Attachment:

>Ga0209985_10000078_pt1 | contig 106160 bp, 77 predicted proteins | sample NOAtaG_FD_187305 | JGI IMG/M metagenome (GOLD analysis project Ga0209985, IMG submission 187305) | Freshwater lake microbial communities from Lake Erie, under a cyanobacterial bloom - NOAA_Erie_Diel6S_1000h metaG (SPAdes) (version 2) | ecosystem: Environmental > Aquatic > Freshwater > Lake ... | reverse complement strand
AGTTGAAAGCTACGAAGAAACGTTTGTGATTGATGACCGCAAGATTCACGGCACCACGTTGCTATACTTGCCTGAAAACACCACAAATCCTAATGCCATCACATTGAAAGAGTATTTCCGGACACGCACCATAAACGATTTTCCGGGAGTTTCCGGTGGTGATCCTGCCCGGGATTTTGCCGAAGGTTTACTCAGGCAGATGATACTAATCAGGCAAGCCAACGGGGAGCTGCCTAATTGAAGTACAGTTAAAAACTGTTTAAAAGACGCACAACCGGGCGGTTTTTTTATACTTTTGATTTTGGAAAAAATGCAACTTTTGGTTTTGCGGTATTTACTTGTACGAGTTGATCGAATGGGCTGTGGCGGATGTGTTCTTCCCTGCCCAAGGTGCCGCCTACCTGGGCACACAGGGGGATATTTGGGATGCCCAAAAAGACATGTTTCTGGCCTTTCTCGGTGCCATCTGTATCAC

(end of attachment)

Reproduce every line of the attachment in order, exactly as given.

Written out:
>Ga0209985_10000078_pt1 | contig 106160 bp, 77 predicted proteins | sample NOAtaG_FD_187305 | JGI IMG/M metagenome (GOLD analysis project Ga0209985, IMG submission 187305) | Freshwater lake microbial communities from Lake Erie, under a cyanobacterial bloom - NOAA_Erie_Diel6S_1000h metaG (SPAdes) (version 2) | ecosystem: Environmental > Aquatic > Freshwater > Lake ... | reverse complement strand
AGTTGAAAGCTACGAAGAAACGTTTGTGATTGATGACCGCAAGATTCACGGCACCACGTTGCTATACTTGCCTGAAAACACCACAAATCCTAATGCCATCACATTGAAAGAGTATTTCCGGACACGCACCATAAACGATTTTCCGGGAGTTTCCGGTGGTGATCCTGCCCGGGATTTTGCCGAAGGTTTACTCAGGCAGATGATACTAATCAGGCAAGCCAACGGGGAGCTGCCTAATTGAAGTACAGTTAAAAACTGTTTAAAAGACGCACAACCGGGCGGTTTTTTTATACTTTTGATTTTGGAAAAAATGCAACTTTTGGTTTTGCGGTATTTACTTGTACGAGTTGATCGAATGGGCTGTGGCGGATGTGTTCTTCCCTGCCCAAGGTGCCGCCTACCTGGGCACACAGGGGGATATTTGGGATGCCCAAAAAGACATGTTTCTGGCCTTTCTCGGTGCCATCTGTATCAC